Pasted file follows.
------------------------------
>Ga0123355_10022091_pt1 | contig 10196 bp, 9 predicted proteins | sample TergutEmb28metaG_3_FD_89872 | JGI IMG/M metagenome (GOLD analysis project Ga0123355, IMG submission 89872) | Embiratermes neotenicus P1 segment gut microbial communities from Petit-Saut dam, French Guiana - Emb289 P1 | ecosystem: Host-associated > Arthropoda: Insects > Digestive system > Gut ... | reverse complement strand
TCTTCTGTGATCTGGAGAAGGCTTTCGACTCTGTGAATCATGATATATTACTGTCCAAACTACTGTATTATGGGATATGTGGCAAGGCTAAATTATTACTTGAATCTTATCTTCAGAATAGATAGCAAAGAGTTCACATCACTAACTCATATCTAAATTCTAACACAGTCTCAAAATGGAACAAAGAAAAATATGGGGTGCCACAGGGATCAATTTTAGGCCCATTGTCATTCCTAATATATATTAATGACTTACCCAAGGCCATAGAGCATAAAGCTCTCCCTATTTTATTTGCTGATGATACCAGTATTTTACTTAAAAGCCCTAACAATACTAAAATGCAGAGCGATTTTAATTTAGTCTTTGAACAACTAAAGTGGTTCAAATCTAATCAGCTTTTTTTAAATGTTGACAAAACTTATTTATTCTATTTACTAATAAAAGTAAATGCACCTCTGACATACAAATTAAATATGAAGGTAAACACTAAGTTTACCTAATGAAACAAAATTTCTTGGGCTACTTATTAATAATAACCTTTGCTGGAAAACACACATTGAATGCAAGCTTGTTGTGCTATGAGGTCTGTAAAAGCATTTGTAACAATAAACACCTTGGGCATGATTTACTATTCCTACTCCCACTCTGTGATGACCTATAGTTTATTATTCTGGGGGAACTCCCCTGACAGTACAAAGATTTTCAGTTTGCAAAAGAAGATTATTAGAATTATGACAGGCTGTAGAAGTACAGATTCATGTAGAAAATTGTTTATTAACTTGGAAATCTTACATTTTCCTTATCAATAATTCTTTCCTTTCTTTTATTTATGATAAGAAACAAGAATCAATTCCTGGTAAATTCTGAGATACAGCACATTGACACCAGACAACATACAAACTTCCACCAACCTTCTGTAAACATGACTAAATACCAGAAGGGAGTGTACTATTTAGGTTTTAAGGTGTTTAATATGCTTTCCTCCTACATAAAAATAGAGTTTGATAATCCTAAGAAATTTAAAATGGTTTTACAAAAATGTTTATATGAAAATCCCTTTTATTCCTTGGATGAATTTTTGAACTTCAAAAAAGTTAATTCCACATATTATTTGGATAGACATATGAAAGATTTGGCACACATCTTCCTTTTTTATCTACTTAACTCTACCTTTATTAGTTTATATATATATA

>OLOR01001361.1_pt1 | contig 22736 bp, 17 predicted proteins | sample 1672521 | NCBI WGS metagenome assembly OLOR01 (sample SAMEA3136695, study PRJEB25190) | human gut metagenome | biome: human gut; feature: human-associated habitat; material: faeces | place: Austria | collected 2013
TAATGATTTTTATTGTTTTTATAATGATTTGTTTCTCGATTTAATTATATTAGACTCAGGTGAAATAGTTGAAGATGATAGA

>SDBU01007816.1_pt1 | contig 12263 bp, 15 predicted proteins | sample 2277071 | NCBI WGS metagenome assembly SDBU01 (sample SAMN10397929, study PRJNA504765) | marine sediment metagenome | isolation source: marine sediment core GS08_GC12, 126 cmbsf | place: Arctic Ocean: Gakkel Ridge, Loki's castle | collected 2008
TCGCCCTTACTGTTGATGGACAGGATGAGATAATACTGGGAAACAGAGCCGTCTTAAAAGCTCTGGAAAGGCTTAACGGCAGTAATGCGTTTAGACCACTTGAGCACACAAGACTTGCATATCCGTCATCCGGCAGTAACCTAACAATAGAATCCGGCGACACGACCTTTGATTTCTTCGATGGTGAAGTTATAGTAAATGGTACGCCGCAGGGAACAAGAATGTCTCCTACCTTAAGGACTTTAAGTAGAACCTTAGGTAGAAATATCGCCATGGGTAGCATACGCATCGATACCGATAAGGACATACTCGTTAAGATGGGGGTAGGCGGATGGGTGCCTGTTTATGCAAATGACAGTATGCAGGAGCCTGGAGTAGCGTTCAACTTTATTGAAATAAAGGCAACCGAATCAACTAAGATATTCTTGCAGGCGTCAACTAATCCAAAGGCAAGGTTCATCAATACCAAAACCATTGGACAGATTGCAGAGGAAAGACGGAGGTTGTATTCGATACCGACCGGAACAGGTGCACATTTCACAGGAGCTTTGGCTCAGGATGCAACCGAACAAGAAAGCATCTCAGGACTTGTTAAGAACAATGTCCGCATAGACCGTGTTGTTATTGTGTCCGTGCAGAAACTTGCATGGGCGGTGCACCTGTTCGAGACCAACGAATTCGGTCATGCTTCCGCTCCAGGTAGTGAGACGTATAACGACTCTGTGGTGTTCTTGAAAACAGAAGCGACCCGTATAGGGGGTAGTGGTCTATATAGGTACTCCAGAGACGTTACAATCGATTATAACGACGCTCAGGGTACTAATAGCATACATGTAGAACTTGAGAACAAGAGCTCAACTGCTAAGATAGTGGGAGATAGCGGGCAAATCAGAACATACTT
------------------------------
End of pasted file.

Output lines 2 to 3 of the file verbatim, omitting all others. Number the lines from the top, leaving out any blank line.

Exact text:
TCTTCTGTGATCTGGAGAAGGCTTTCGACTCTGTGAATCATGATATATTACTGTCCAAACTACTGTATTATGGGATATGTGGCAAGGCTAAATTATTACTTGAATCTTATCTTCAGAATAGATAGCAAAGAGTTCACATCACTAACTCATATCTAAATTCTAACACAGTCTCAAAATGGAACAAAGAAAAATATGGGGTGCCACAGGGATCAATTTTAGGCCCATTGTCATTCCTAATATATATTAATGACTTACCCAAGGCCATAGAGCATAAAGCTCTCCCTATTTTATTTGCTGATGATACCAGTATTTTACTTAAAAGCCCTAACAATACTAAAATGCAGAGCGATTTTAATTTAGTCTTTGAACAACTAAAGTGGTTCAAATCTAATCAGCTTTTTTTAAATGTTGACAAAACTTATTTATTCTATTTACTAATAAAAGTAAATGCACCTCTGACATACAAATTAAATATGAAGGTAAACACTAAGTTTACCTAATGAAACAAAATTTCTTGGGCTACTTATTAATAATAACCTTTGCTGGAAAACACACATTGAATGCAAGCTTGTTGTGCTATGAGGTCTGTAAAAGCATTTGTAACAATAAACACCTTGGGCATGATTTACTATTCCTACTCCCACTCTGTGATGACCTATAGTTTATTATTCTGGGGGAACTCCCCTGACAGTACAAAGATTTTCAGTTTGCAAAAGAAGATTATTAGAATTATGACAGGCTGTAGAAGTACAGATTCATGTAGAAAATTGTTTATTAACTTGGAAATCTTACATTTTCCTTATCAATAATTCTTTCCTTTCTTTTATTTATGATAAGAAACAAGAATCAATTCCTGGTAAATTCTGAGATACAGCACATTGACACCAGACAACATACAAACTTCCACCAACCTTCTGTAAACATGACTAAATACCAGAAGGGAGTGTACTATTTAGGTTTTAAGGTGTTTAATATGCTTTCCTCCTACATAAAAATAGAGTTTGATAATCCTAAGAAATTTAAAATGGTTTTACAAAAATGTTTATATGAAAATCCCTTTTATTCCTTGGATGAATTTTTGAACTTCAAAAAAGTTAATTCCACATATTATTTGGATAGACATATGAAAGATTTGGCACACATCTTCCTTTTTTATCTACTTAACTCTACCTTTATTAGTTTATATATATATA

>OLOR01001361.1_pt1 | contig 22736 bp, 17 predicted proteins | sample 1672521 | NCBI WGS metagenome assembly OLOR01 (sample SAMEA3136695, study PRJEB25190) | human gut metagenome | biome: human gut; feature: human-associated habitat; material: faeces | place: Austria | collected 2013